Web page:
After we finished the story, he wanted to turn back the pages to examine a few points he didn’t understand. The first was the concept of slavery where one person could be owned by another. Then, he turned to the page where Harriet had to ride home after the Civil War in the baggage compartment of the train. And how Harriet told her story. How it shocked many who read it and prompted them to work to change how others were treated. Little Drummer Boy was curious about this. He asked me, “why did Harriet have to ride with her suitcases?”
I explained that at one time people were not allowed to go places or do things because they had dark skin. It was a powerful moment for me in realizing that this thought had never occurred to him. Thank God. I further explained to him how very important it was that Harriet let others know about her experience so that people could learn how they needed to be different. “In fact,” I told him, “we enjoy the results of what Harriet shared today.” His face told me another “why?” was coming. (LDB is nothing if not inquisitive.) “Well,” I asked him. “Who is your best friend?”
A smile broke across his face. And a light of understanding. “E,” he admitted in recognition. “E” is a 6-year-old African American classmate of several years and LDB’s best friend. It was his first recognition that E’s dark skin might be anything more than an interesting cosmetic feature that took a back seat to E’s amazing ability to kick and catch the ball or discuss the continuing saga of Transformers. And while in many ways it pained me to introduce the reality that there was a time when people might not have seen “E” this way, I was thankful for the opportunity to teach him that fairness is important for everyone. It’s important so that we are free to see friends near and far for the wonders they really are.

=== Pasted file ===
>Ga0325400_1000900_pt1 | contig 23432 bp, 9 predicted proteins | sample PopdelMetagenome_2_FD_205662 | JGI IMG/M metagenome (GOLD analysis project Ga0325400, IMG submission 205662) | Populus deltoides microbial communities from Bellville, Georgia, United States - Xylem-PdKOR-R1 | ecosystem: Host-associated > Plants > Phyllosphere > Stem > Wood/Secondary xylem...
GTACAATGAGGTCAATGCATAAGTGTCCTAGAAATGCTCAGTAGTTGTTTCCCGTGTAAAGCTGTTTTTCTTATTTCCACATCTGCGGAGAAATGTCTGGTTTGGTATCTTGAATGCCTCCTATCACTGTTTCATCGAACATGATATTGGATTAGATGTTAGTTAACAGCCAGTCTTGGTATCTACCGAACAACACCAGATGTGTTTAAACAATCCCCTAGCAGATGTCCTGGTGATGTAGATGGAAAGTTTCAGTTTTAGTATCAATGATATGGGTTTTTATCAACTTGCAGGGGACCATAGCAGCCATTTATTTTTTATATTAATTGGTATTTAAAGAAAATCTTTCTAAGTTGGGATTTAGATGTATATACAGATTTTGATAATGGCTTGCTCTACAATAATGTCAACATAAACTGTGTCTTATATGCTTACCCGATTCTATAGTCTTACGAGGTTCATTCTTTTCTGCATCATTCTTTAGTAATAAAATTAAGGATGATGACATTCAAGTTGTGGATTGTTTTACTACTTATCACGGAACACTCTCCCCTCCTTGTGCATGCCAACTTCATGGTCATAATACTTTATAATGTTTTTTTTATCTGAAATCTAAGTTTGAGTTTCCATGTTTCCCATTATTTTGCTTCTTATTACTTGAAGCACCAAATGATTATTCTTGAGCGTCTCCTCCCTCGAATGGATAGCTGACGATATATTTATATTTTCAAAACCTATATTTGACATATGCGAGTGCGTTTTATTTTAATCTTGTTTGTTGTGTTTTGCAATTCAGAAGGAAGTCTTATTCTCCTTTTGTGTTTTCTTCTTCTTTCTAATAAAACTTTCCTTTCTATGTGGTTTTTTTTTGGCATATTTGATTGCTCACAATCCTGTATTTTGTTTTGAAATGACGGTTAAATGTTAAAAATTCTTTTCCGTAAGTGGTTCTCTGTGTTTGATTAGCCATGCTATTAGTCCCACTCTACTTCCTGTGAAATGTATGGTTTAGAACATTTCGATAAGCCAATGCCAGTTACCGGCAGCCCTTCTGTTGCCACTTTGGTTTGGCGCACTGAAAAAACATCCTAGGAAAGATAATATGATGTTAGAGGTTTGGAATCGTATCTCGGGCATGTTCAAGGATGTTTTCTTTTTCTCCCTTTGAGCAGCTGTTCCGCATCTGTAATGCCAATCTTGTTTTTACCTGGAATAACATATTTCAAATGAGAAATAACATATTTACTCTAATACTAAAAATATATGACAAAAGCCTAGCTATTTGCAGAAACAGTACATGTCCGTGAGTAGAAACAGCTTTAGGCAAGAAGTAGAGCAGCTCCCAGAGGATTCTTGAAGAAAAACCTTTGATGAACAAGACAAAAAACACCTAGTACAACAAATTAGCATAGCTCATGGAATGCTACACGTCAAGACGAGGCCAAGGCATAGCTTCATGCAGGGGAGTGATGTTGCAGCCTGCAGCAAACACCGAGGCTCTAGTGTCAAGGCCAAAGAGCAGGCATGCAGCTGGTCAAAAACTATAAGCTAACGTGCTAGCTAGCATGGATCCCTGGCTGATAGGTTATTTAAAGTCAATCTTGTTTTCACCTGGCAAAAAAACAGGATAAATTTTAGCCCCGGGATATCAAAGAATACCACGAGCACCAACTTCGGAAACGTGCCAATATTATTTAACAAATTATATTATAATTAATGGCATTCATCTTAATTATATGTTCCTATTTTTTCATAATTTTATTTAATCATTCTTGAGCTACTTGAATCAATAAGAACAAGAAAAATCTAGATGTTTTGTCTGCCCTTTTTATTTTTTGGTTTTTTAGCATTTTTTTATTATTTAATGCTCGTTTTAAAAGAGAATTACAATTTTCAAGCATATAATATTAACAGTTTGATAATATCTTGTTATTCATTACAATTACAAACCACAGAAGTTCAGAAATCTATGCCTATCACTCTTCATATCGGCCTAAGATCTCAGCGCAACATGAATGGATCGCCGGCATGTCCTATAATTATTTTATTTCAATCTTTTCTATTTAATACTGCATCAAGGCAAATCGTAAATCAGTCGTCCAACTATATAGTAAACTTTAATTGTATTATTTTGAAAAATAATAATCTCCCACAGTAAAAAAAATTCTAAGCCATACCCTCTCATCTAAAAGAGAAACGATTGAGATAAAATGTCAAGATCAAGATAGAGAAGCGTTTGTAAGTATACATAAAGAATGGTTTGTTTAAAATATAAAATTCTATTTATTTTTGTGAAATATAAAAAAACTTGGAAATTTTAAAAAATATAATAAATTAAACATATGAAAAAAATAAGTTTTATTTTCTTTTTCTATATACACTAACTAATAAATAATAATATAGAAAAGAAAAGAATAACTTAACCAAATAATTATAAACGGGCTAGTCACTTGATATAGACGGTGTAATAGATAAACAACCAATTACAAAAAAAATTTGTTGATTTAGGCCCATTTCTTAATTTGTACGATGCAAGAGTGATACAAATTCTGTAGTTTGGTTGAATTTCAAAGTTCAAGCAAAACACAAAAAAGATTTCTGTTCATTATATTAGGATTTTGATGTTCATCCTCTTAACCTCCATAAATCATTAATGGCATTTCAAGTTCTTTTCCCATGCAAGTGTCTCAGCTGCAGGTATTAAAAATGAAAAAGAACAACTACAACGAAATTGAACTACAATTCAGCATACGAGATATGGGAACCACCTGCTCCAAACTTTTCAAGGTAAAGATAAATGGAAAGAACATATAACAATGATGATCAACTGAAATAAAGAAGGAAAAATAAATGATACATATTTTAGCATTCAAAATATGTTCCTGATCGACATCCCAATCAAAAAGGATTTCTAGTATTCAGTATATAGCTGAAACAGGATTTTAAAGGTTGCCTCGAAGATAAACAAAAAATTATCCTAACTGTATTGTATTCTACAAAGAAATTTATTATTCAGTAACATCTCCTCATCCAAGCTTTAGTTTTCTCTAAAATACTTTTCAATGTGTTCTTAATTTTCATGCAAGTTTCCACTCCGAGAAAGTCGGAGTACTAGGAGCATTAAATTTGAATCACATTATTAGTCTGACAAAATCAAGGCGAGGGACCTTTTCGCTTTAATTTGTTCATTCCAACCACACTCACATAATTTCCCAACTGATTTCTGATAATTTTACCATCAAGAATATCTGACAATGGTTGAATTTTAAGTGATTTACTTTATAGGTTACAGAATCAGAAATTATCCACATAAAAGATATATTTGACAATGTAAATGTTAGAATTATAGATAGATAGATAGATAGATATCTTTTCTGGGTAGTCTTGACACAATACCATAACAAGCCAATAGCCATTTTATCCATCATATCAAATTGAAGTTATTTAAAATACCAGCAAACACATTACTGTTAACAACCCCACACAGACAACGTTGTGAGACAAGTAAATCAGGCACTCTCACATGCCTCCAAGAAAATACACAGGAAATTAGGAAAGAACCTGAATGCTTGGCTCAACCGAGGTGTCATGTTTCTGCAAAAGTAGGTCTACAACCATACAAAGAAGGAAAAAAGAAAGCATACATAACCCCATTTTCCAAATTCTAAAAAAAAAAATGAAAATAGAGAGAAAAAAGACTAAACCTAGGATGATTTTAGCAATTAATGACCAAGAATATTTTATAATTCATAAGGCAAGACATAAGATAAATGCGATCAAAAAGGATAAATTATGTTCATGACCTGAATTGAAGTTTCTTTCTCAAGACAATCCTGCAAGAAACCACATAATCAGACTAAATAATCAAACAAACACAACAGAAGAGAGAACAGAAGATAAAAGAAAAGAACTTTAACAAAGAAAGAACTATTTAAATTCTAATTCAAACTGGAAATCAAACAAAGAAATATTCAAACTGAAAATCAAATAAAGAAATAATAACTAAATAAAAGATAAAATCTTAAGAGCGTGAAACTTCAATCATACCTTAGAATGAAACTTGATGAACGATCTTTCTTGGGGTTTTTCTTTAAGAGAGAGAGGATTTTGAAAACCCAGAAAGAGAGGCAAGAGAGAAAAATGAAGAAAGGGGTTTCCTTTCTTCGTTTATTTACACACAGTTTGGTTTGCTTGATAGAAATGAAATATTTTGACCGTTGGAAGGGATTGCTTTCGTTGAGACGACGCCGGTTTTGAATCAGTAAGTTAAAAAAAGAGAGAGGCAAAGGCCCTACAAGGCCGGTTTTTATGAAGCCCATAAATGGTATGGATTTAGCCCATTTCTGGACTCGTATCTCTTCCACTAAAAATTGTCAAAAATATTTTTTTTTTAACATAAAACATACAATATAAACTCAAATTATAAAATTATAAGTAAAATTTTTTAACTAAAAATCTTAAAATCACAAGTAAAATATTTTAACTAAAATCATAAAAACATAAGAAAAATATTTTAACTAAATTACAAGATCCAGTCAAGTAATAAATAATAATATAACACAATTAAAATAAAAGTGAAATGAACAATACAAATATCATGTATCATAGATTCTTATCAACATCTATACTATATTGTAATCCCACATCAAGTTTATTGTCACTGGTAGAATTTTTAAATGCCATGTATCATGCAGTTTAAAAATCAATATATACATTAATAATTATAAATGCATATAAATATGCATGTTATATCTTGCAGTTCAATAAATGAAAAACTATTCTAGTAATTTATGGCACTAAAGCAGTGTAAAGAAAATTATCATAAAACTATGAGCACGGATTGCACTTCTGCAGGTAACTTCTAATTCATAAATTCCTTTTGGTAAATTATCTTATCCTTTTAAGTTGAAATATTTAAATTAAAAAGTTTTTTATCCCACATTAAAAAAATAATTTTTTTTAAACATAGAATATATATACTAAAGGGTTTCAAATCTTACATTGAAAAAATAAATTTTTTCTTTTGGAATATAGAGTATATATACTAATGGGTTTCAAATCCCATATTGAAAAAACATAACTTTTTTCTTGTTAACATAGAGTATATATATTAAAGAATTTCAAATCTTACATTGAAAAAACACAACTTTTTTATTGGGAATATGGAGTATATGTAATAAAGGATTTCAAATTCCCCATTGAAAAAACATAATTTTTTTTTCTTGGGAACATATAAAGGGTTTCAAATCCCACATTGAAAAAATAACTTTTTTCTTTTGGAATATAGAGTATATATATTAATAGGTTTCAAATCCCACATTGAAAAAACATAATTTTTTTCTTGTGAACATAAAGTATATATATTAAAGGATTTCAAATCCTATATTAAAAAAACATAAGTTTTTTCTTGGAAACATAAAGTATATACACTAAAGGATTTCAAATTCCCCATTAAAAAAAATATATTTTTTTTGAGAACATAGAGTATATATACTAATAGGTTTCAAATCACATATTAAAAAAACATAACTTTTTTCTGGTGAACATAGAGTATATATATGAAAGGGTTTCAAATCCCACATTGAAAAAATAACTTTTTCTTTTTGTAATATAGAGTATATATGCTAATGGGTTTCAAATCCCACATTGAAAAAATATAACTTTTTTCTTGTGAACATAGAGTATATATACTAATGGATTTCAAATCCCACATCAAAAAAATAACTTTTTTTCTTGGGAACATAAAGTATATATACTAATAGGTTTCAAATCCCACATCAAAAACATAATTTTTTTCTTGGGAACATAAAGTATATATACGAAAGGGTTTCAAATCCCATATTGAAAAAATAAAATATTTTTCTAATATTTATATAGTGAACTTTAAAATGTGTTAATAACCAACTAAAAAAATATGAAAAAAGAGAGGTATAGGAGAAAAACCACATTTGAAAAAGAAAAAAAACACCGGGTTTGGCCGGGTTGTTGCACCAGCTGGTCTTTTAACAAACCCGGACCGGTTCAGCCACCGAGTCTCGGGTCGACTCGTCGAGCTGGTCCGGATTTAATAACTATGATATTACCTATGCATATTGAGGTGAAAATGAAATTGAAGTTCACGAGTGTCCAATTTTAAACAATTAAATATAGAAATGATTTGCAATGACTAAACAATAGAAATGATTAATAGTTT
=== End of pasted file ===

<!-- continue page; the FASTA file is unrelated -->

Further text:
“I have a dream that my four little children will one day live in a nation where they will not be judged by the color of their skin but by the content of their character.
I have a dream today.”
As important as this lesson in racial equality was, the lesson in courage is even more powerful for me at this moment. You see, in my bedtime reading with Little Drummer Boy, I saw the reality of Dr. King’s dream realized in the most innocent and uncontrived circumstances. I saw a young boy who took no thought of the color of his friend’s skin. And, while I certainly don’t take full credit for that reality as his mother, I am grateful for it. And while I can’t claim that this reality is true for all in our nation, I’m thankful for the collective actions and experiences with others in Little Drummer Boy’s life that made it possible for us.
Dr. King never saw the fruition of his dream. But, the courage to dream that dream did, in fact, move what seemed immovable. I’m spurred toward his courage in my own day-to-day struggles, no matter how they pale in comparison. The courage to conceive of a life that is more than the one I see before me. The courage to believe in the best version of myself to make that life possible. Inspite of fear. Inspite of detractors. Inspite of the incredibly overwhelming “normal.” The courage to dream.© Haley Montgomery
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I think I’ve mentioned my instigator friend, #17. He’s actually an old friend (don’t take that personally, #17) who claims to be a recent and avid EyeJunkie convert. I call him an instigator because he sometimes sends me links or questions or book recommendations to stir the Junkie pot a little, prompting me to express myself on various issues or ideas, and perhaps inspiring me to some essay eloquence. Right.
It happened this morning. Again.
Like many across our country (and indeed our planet), I’ve been watching news of the oil “spill” in the Gulf of Mexico over the past six weeks. The story is of particular interest to those, who like me, live in Mississippi and other Gulf states. But, the implications environmentally and economically are so much more far-reaching. Anyone who is awake is certainly convinced of that. Right? When I heard of the proposed “top kill” option to stem the flow of oil into the Gulf, my first thought was, “This whole process is an exercise in experimentation with 210,000 gallons of oil gushing daily.” It’s a frightening concept to realize you are reaching the limit of your own capacity to redeem a situation.